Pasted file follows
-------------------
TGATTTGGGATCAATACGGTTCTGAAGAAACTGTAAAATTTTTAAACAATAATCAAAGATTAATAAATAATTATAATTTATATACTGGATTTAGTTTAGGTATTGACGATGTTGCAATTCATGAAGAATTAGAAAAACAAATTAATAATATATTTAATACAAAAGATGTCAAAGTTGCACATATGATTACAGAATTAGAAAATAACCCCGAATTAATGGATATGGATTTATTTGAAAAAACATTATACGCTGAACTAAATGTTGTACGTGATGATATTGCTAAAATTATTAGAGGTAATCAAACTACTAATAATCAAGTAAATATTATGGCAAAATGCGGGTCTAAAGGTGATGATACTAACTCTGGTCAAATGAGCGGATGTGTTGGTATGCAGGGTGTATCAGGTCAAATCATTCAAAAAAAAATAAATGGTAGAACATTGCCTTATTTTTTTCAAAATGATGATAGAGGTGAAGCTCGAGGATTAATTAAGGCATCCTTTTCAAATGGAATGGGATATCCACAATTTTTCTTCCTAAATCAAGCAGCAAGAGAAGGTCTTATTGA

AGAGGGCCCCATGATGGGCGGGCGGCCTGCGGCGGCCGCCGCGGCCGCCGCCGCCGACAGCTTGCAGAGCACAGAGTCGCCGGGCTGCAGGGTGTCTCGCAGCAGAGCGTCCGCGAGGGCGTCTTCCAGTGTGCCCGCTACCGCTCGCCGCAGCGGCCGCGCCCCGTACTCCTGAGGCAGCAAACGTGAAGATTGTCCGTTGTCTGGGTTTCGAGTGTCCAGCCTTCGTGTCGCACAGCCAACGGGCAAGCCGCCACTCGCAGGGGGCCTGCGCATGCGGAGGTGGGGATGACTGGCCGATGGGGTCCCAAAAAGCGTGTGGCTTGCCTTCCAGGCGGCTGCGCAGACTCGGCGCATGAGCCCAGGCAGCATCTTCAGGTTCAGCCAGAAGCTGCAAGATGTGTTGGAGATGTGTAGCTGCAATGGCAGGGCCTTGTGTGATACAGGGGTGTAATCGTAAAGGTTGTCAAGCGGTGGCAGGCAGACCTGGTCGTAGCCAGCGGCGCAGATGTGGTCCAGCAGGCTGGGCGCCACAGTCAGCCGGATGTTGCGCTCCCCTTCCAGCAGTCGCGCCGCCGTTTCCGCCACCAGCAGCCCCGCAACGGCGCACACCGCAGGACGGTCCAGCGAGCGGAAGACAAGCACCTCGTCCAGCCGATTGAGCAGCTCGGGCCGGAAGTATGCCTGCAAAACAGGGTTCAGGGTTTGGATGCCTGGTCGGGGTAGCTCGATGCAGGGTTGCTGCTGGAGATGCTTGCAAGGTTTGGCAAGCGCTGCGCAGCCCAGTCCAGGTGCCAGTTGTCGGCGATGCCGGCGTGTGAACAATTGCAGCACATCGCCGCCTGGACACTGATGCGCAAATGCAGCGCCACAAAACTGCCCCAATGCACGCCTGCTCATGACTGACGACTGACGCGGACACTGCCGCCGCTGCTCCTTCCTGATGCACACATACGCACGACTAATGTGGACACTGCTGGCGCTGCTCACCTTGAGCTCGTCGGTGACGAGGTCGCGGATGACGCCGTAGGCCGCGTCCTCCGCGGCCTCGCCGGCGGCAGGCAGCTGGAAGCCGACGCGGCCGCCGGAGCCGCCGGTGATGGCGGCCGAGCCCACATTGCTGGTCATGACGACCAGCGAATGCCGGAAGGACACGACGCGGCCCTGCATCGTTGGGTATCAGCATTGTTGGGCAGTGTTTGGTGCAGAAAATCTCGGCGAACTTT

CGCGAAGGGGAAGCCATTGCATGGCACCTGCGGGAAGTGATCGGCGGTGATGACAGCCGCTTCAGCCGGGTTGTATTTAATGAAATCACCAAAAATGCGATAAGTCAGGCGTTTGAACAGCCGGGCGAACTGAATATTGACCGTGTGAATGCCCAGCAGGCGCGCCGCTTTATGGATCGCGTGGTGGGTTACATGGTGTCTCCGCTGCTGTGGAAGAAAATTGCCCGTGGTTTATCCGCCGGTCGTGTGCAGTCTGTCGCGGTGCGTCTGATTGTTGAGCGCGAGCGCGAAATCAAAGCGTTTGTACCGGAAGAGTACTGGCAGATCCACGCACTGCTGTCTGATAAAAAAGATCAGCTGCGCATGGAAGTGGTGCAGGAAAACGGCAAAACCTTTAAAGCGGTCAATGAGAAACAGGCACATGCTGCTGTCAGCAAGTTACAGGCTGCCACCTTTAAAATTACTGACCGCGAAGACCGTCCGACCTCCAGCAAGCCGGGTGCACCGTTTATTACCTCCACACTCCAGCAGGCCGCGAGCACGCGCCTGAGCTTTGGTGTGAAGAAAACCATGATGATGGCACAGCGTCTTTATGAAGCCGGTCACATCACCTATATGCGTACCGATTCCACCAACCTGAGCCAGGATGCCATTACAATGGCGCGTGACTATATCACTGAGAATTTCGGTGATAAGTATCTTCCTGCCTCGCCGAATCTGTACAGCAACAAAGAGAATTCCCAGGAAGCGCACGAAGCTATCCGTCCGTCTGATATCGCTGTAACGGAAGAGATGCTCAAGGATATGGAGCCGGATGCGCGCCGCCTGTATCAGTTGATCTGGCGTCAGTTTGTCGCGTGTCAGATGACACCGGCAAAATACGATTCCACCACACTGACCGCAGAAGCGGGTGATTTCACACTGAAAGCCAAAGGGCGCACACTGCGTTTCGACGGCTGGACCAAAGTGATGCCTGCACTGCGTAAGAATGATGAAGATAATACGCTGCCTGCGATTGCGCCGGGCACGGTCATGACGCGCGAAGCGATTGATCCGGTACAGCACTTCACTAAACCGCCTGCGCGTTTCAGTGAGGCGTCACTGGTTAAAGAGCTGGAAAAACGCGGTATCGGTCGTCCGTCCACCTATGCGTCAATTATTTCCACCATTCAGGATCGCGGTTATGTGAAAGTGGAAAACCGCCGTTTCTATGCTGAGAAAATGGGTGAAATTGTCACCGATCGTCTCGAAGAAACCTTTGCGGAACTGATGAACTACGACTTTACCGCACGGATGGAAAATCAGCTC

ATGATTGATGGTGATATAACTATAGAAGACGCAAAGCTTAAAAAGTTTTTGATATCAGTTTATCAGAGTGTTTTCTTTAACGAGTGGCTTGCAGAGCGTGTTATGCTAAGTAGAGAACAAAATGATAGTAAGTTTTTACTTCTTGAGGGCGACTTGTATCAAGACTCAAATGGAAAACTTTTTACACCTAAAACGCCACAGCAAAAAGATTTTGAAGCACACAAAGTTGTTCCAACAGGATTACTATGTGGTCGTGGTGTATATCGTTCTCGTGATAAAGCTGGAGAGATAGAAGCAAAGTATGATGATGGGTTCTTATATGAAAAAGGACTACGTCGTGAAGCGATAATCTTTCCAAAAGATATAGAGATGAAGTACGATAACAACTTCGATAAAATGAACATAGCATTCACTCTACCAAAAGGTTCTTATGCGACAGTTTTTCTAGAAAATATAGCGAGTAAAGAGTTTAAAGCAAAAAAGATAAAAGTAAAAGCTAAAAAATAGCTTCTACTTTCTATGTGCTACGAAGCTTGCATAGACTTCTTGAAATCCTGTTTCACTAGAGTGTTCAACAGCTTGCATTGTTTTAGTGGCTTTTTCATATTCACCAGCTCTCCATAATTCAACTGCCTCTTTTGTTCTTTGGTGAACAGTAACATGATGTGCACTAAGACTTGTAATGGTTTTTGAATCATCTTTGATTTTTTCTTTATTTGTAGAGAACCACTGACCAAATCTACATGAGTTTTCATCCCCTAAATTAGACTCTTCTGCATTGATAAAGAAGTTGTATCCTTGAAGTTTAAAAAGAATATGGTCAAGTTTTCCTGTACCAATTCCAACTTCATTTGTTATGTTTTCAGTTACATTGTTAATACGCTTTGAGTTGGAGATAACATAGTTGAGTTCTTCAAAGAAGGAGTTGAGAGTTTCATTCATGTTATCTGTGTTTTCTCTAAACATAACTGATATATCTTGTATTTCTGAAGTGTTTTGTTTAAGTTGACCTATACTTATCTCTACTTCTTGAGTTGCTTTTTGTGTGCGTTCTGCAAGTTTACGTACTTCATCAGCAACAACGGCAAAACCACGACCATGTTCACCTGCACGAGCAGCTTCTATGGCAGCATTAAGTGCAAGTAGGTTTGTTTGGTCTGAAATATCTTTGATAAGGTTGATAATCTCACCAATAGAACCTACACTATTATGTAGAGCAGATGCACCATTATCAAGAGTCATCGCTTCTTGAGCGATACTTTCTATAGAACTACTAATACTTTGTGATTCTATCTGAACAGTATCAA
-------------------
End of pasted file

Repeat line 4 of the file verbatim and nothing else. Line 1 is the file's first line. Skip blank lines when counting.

ATGATTGATGGTGATATAACTATAGAAGACGCAAAGCTTAAAAAGTTTTTGATATCAGTTTATCAGAGTGTTTTCTTTAACGAGTGGCTTGCAGAGCGTGTTATGCTAAGTAGAGAACAAAATGATAGTAAGTTTTTACTTCTTGAGGGCGACTTGTATCAAGACTCAAATGGAAAACTTTTTACACCTAAAACGCCACAGCAAAAAGATTTTGAAGCACACAAAGTTGTTCCAACAGGATTACTATGTGGTCGTGGTGTATATCGTTCTCGTGATAAAGCTGGAGAGATAGAAGCAAAGTATGATGATGGGTTCTTATATGAAAAAGGACTACGTCGTGAAGCGATAATCTTTCCAAAAGATATAGAGATGAAGTACGATAACAACTTCGATAAAATGAACATAGCATTCACTCTACCAAAAGGTTCTTATGCGACAGTTTTTCTAGAAAATATAGCGAGTAAAGAGTTTAAAGCAAAAAAGATAAAAGTAAAAGCTAAAAAATAGCTTCTACTTTCTATGTGCTACGAAGCTTGCATAGACTTCTTGAAATCCTGTTTCACTAGAGTGTTCAACAGCTTGCATTGTTTTAGTGGCTTTTTCATATTCACCAGCTCTCCATAATTCAACTGCCTCTTTTGTTCTTTGGTGAACAGTAACATGATGTGCACTAAGACTTGTAATGGTTTTTGAATCATCTTTGATTTTTTCTTTATTTGTAGAGAACCACTGACCAAATCTACATGAGTTTTCATCCCCTAAATTAGACTCTTCTGCATTGATAAAGAAGTTGTATCCTTGAAGTTTAAAAAGAATATGGTCAAGTTTTCCTGTACCAATTCCAACTTCATTTGTTATGTTTTCAGTTACATTGTTAATACGCTTTGAGTTGGAGATAACATAGTTGAGTTCTTCAAAGAAGGAGTTGAGAGTTTCATTCATGTTATCTGTGTTTTCTCTAAACATAACTGATATATCTTGTATTTCTGAAGTGTTTTGTTTAAGTTGACCTATACTTATCTCTACTTCTTGAGTTGCTTTTTGTGTGCGTTCTGCAAGTTTACGTACTTCATCAGCAACAACGGCAAAACCACGACCATGTTCACCTGCACGAGCAGCTTCTATGGCAGCATTAAGTGCAAGTAGGTTTGTTTGGTCTGAAATATCTTTGATAAGGTTGATAATCTCACCAATAGAACCTACACTATTATGTAGAGCAGATGCACCATTATCAAGAGTCATCGCTTCTTGAGCGATACTTTCTATAGAACTACTAATACTTTGTGATTCTATCTGAACAGTATCAA